martinibuster - 2:10 pm on Apr 12, 2013 (gmt 0)
I just did a server migration, which meant I had to shut the site down first, creating hundreds of thousands of page not found errors, while we changed the DNS settings and then waited over the course of several days for the DNS to change. Disruption in search traffic fun ensued.
The following week we did the software upgrade, again shutting down the site, resulting in hundreds of thousands of pages not found errors. Despite pre-upgrade testing and rehearsals, the actual upgrade did not go smoothly, resulting in an extended downtime of a couple days. THEN we did the htaccess rewrite so that all the link equity of the former pages went to the new URLs. Needless to say, our rankings were in flux as it took another week for the new URLs to work their way through the system. However to compound things, in the middle of URLs getting updated in the search system, Google's own Custom Search Engine updated which resulted in a random code being appended to hundreds of thousands of URLs. Yes, we now had a new set of URLs!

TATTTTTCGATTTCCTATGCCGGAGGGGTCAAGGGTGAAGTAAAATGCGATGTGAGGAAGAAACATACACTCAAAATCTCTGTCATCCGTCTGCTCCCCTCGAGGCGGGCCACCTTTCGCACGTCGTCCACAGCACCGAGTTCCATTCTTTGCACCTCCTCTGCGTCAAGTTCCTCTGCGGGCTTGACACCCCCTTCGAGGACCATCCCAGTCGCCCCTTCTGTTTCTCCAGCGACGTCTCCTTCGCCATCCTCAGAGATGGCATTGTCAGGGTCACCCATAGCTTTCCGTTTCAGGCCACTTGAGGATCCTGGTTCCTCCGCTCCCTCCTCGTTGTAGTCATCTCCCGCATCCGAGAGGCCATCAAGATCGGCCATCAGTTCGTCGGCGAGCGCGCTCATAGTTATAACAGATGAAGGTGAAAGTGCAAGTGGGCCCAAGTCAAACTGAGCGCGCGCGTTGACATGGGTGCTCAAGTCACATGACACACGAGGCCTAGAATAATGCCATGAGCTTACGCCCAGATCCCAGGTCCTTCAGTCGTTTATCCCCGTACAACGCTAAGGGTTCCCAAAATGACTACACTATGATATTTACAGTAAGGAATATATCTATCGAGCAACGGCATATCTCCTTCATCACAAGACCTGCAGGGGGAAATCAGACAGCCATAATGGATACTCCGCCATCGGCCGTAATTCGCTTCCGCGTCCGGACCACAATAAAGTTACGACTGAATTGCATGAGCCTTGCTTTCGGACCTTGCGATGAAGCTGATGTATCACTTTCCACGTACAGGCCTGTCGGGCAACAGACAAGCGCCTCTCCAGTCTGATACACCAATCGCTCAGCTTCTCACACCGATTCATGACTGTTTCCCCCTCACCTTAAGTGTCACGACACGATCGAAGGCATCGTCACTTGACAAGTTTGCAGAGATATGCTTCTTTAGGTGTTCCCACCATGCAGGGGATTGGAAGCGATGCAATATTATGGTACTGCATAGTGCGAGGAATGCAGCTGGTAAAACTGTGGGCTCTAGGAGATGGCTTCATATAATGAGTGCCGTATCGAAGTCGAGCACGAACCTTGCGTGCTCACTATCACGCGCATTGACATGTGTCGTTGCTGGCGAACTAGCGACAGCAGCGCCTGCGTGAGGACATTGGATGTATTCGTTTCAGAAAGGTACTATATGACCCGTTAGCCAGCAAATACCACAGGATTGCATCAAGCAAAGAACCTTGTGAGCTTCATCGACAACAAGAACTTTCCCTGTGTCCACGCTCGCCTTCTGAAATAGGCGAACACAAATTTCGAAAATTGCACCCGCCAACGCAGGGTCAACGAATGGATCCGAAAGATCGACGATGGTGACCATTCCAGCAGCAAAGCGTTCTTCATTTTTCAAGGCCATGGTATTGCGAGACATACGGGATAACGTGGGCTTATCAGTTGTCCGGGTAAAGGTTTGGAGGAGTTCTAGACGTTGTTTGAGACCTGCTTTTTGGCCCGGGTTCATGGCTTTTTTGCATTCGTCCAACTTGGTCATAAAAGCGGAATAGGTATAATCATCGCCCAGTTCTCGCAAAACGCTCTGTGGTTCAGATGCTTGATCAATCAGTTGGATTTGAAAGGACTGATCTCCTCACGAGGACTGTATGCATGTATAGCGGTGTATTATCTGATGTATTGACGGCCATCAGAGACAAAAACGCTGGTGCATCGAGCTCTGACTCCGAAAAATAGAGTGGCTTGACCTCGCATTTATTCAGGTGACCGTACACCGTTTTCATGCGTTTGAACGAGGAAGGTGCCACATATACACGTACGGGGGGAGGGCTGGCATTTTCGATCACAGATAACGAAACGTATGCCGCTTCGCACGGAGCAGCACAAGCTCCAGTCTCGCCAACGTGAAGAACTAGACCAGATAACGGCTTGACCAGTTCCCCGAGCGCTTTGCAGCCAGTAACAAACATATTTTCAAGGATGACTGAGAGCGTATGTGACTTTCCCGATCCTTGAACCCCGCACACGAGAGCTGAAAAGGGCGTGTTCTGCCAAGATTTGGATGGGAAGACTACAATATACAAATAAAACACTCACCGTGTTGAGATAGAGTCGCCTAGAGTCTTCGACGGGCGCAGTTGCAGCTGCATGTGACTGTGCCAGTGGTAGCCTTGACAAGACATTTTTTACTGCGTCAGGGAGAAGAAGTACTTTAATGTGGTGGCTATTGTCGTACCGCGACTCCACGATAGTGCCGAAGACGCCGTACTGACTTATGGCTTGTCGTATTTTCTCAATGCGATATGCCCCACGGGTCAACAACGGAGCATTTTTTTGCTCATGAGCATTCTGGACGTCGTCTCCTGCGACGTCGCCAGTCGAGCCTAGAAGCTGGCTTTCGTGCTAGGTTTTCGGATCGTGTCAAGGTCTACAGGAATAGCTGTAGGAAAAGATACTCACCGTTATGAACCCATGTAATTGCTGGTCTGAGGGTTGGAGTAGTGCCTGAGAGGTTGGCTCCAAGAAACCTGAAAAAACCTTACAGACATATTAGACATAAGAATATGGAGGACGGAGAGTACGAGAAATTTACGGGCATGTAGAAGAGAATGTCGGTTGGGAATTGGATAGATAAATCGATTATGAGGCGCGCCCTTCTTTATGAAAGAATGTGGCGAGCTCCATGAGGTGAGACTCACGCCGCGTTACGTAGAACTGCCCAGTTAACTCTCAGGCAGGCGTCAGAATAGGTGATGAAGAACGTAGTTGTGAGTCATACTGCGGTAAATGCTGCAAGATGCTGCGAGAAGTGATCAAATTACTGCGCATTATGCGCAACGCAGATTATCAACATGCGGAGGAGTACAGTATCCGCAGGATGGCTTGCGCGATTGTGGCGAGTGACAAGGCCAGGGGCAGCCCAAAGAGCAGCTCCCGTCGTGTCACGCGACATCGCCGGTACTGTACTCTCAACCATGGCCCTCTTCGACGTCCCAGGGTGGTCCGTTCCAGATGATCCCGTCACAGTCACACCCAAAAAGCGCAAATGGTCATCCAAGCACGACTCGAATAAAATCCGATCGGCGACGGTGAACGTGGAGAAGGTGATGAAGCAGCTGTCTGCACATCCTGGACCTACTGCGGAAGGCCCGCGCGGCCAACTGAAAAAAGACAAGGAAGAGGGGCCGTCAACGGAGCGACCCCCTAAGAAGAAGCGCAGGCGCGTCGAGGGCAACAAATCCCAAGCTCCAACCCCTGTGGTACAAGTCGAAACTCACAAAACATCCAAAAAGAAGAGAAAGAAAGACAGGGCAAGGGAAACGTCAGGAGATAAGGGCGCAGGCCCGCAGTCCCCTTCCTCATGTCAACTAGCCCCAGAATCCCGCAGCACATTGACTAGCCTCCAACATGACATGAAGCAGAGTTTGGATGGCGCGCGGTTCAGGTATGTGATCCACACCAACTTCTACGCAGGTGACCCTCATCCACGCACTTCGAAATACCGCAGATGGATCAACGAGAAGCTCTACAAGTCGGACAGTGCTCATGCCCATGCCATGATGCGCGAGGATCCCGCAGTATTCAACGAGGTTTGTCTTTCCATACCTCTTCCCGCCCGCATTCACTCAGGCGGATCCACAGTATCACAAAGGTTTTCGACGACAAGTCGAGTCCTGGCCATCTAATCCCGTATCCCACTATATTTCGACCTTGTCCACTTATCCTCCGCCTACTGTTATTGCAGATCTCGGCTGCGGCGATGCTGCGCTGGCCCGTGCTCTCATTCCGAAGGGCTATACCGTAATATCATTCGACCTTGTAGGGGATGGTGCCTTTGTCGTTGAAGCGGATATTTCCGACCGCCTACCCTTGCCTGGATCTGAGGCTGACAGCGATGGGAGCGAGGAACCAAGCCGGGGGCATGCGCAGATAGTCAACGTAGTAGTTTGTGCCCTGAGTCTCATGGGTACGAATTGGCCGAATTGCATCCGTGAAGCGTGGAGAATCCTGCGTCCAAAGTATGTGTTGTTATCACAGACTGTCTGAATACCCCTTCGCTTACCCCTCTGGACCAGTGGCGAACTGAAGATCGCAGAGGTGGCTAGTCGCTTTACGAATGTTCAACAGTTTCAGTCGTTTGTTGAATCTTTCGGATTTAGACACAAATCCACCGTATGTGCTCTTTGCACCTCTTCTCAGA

Despite all those hairball inducing events that resulted in the site being down more or less for half the month, traffic and rankings soon returned. So what I'm trying to communicate to you is not to get too caught up in doing many SEO related things for the transition. The less you do the better. The rule of thumb is that the more technical ingredients are introduced the greater the chance that an error will appear. This applies to pretty much any web related project. The simple approach worked for me, despite the transition happening in a stormy manner.
I think here is no need to de-index former pages. In fact, if I understand you correctly, it's possible you'll kill your link equity robot texting the old pages. Although once you start rewriting old URLs to new URLs, old URLs don't technically exist.
I would be much obliged if someone corrected me if I'm in error on any of the above points.